The brother and sister of murder victim Meredith Kercher are speaking out following the re-conviction of American student Amanda Knox on Thursday. (Jan 31)
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Florence, Italy - January 31, 2014
1. SOUNDBITE (English) Lyle Kercher, Brother of Meredith Kercher
"Nothing's of course going to bring Meredith back, nothing will ever take away the horror of what happened to her. The best we can hope for is finally bringing this whole case to a conclusion in a conviction and everybody can then move on with their lives."
2. SOUNDBITE (English) Lyle Kercher, Brother of Meredith Kercher
"yes, if somebody's found guilty and convicted of a murder, if an extradition law exists between the two countries then I don't see why they wouldn't. I'd imagine it would set a difficult precedent if a country such as the US didn't choose to go along with laws that they, themselves, uphold... Extraditing convicted criminals from other countries."
3. Wide shot of press conference
The family of murdered student Meredith Kercher welcomed the upheld conviction of Amanda Knox and Raffaele Sollecito on Friday, saying they hope it will bring them "nearer to the truth".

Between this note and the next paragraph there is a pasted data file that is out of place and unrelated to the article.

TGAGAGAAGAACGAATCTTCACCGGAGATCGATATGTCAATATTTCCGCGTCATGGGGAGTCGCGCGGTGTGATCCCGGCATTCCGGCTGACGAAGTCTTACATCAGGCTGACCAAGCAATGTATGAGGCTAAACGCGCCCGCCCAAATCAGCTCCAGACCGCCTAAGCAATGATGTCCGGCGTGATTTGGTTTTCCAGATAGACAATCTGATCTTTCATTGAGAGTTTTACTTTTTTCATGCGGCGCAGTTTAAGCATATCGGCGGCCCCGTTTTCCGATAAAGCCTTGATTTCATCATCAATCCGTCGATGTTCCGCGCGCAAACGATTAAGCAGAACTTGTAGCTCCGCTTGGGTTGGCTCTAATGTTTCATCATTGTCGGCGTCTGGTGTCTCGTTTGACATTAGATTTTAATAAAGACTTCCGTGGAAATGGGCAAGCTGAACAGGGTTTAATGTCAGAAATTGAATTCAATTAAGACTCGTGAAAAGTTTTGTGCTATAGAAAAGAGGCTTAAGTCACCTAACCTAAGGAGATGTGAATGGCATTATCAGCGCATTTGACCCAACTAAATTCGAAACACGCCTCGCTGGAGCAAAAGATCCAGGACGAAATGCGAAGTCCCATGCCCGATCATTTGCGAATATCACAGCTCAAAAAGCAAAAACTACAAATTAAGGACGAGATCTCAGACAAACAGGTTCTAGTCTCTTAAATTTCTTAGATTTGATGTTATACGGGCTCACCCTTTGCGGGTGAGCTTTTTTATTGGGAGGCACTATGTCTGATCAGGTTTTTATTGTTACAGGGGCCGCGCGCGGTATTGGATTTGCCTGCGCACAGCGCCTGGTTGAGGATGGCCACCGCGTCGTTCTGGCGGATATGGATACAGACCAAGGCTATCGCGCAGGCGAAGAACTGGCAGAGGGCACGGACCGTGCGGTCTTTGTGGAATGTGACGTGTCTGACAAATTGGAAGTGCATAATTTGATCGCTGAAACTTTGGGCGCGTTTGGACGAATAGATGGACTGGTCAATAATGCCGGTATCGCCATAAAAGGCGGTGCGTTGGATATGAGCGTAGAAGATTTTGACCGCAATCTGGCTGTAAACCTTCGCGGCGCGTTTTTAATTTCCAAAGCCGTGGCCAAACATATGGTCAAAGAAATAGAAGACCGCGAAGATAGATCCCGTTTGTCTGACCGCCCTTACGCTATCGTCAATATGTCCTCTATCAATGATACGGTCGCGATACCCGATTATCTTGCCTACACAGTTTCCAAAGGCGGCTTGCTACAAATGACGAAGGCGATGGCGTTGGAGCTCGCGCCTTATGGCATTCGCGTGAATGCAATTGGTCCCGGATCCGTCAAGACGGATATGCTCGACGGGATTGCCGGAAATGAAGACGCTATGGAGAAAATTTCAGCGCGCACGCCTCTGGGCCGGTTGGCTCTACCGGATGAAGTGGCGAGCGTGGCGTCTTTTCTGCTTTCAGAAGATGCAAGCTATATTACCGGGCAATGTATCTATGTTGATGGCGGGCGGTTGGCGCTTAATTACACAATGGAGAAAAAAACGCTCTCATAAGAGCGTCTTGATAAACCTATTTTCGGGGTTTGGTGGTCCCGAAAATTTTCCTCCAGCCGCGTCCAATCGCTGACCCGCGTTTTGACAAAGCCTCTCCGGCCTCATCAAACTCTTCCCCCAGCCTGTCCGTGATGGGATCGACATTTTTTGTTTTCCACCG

A court in Florence decided to reinstate the conviction against Knox and Sollecito on Thursday, sentencing Knox to 28 years and six months in prison and Sollecito to 25 years for Kercher's murder in 2007.
Police on Friday found Amanda Knox's ex-boyfriend near Italy's border with Slovenia and Austria, hours after he and the American student were convicted for a second time in the death of British student Meredith Kercher.
Raffaele Sollecito's lawyer, Luca Maori, said his client was in the area of Italy's northeastern border because that's where his current girlfriend lives, and that he went voluntarily to police.
However, the cabinet chief of the Udine police station, Giovanni Belmonte, said police showed up at about 1 a.m. Friday at a hotel in Venzone, a tiny town of 2,200 about 40 kilometers from the border, where Sollecito and the girlfriend were staying.
They brought him to the Udine police station, took his passport and put a stamp in his Italian identity papers showing that he cannot leave the country, as mandated by the appeals court in Florence.
Since the court didn't order Sollecito detained, he will be freed as soon as the paperwork is completed, Belmonte said. He said Sollecito was calm and came willingly to the station, with his girlfriend driving behind.